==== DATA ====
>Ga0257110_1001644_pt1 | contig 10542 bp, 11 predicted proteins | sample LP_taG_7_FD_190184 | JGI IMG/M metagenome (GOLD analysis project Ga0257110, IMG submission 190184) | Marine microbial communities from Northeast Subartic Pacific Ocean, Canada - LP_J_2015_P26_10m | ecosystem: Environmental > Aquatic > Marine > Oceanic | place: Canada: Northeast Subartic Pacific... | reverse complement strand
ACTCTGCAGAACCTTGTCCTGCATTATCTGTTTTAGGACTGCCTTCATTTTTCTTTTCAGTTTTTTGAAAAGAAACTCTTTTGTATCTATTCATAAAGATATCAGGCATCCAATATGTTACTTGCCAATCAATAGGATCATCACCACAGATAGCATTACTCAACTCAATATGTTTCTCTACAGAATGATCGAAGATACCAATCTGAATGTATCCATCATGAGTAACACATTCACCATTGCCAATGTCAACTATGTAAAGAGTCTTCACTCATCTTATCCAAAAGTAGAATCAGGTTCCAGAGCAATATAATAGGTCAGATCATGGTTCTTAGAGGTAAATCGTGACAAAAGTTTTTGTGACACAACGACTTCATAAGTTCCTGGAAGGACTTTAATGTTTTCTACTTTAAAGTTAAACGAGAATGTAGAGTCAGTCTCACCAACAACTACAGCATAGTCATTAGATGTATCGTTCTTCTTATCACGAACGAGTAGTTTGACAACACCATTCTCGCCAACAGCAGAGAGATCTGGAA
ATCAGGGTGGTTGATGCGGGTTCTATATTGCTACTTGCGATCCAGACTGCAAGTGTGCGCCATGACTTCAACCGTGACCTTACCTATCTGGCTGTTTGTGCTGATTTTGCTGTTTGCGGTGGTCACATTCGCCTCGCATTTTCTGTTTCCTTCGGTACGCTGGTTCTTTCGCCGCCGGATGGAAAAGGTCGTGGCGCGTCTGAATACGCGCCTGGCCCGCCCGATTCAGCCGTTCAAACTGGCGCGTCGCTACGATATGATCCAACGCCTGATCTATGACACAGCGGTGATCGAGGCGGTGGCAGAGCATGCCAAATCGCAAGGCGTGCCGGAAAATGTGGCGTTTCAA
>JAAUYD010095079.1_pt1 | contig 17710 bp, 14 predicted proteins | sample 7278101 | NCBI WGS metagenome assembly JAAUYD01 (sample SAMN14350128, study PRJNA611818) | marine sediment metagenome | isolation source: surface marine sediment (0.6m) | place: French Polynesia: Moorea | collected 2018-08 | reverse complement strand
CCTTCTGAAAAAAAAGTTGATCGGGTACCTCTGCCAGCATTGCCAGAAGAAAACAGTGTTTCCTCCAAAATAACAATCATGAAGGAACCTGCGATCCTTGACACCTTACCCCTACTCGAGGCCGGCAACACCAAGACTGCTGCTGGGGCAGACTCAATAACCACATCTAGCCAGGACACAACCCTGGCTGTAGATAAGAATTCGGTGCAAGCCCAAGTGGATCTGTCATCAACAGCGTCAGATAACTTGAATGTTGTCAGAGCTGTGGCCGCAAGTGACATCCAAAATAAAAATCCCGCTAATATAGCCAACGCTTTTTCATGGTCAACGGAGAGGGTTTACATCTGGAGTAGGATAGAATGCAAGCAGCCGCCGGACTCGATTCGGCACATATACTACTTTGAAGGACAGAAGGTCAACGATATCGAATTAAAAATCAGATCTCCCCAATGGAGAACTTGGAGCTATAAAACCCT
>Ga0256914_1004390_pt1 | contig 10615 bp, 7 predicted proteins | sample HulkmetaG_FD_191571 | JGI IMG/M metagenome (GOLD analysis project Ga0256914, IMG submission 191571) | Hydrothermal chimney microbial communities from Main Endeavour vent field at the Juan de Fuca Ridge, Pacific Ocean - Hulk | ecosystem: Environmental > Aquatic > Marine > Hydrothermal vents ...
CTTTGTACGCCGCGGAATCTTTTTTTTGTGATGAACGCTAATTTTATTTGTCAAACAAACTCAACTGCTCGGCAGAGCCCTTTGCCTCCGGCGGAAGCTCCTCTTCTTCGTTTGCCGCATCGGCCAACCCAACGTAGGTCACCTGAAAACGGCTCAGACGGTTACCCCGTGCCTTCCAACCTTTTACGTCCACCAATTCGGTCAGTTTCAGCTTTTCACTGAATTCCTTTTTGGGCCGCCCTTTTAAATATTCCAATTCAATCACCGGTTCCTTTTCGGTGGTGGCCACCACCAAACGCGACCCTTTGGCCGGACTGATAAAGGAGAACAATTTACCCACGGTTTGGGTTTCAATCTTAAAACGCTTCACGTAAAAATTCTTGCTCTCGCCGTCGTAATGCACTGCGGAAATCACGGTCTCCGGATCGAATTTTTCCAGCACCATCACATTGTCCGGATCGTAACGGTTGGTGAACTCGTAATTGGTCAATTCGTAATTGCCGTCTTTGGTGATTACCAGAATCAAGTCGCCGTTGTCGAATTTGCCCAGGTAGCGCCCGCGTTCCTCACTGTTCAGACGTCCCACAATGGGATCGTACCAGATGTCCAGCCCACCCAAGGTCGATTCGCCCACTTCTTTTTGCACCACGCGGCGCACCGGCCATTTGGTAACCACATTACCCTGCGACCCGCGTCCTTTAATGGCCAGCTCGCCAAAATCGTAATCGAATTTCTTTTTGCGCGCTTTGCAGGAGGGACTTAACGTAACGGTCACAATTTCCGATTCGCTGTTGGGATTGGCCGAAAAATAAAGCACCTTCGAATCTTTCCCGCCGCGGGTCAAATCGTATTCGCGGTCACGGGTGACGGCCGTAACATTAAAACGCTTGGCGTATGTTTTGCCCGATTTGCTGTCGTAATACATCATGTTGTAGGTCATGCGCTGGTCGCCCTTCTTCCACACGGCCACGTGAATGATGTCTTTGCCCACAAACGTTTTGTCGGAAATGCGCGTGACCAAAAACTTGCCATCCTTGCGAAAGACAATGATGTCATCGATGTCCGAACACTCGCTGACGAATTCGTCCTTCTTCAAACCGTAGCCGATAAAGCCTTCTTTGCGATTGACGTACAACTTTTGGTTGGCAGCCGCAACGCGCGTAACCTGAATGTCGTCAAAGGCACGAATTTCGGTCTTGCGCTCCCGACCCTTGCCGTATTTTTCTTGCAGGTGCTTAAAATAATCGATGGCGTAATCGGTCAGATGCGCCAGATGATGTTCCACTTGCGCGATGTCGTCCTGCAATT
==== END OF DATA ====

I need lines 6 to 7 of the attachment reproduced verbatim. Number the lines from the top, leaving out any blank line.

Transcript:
>Ga0256914_1004390_pt1 | contig 10615 bp, 7 predicted proteins | sample HulkmetaG_FD_191571 | JGI IMG/M metagenome (GOLD analysis project Ga0256914, IMG submission 191571) | Hydrothermal chimney microbial communities from Main Endeavour vent field at the Juan de Fuca Ridge, Pacific Ocean - Hulk | ecosystem: Environmental > Aquatic > Marine > Hydrothermal vents ...
CTTTGTACGCCGCGGAATCTTTTTTTTGTGATGAACGCTAATTTTATTTGTCAAACAAACTCAACTGCTCGGCAGAGCCCTTTGCCTCCGGCGGAAGCTCCTCTTCTTCGTTTGCCGCATCGGCCAACCCAACGTAGGTCACCTGAAAACGGCTCAGACGGTTACCCCGTGCCTTCCAACCTTTTACGTCCACCAATTCGGTCAGTTTCAGCTTTTCACTGAATTCCTTTTTGGGCCGCCCTTTTAAATATTCCAATTCAATCACCGGTTCCTTTTCGGTGGTGGCCACCACCAAACGCGACCCTTTGGCCGGACTGATAAAGGAGAACAATTTACCCACGGTTTGGGTTTCAATCTTAAAACGCTTCACGTAAAAATTCTTGCTCTCGCCGTCGTAATGCACTGCGGAAATCACGGTCTCCGGATCGAATTTTTCCAGCACCATCACATTGTCCGGATCGTAACGGTTGGTGAACTCGTAATTGGTCAATTCGTAATTGCCGTCTTTGGTGATTACCAGAATCAAGTCGCCGTTGTCGAATTTGCCCAGGTAGCGCCCGCGTTCCTCACTGTTCAGACGTCCCACAATGGGATCGTACCAGATGTCCAGCCCACCCAAGGTCGATTCGCCCACTTCTTTTTGCACCACGCGGCGCACCGGCCATTTGGTAACCACATTACCCTGCGACCCGCGTCCTTTAATGGCCAGCTCGCCAAAATCGTAATCGAATTTCTTTTTGCGCGCTTTGCAGGAGGGACTTAACGTAACGGTCACAATTTCCGATTCGCTGTTGGGATTGGCCGAAAAATAAAGCACCTTCGAATCTTTCCCGCCGCGGGTCAAATCGTATTCGCGGTCACGGGTGACGGCCGTAACATTAAAACGCTTGGCGTATGTTTTGCCCGATTTGCTGTCGTAATACATCATGTTGTAGGTCATGCGCTGGTCGCCCTTCTTCCACACGGCCACGTGAATGATGTCTTTGCCCACAAACGTTTTGTCGGAAATGCGCGTGACCAAAAACTTGCCATCCTTGCGAAAGACAATGATGTCATCGATGTCCGAACACTCGCTGACGAATTCGTCCTTCTTCAAACCGTAGCCGATAAAGCCTTCTTTGCGATTGACGTACAACTTTTGGTTGGCAGCCGCAACGCGCGTAACCTGAATGTCGTCAAAGGCACGAATTTCGGTCTTGCGCTCCCGACCCTTGCCGTATTTTTCTTGCAGGTGCTTAAAATAATCGATGGCGTAATCGGTCAGATGCGCCAGATGATGTTCCACTTGCGCGATGTCGTCCTGCAATT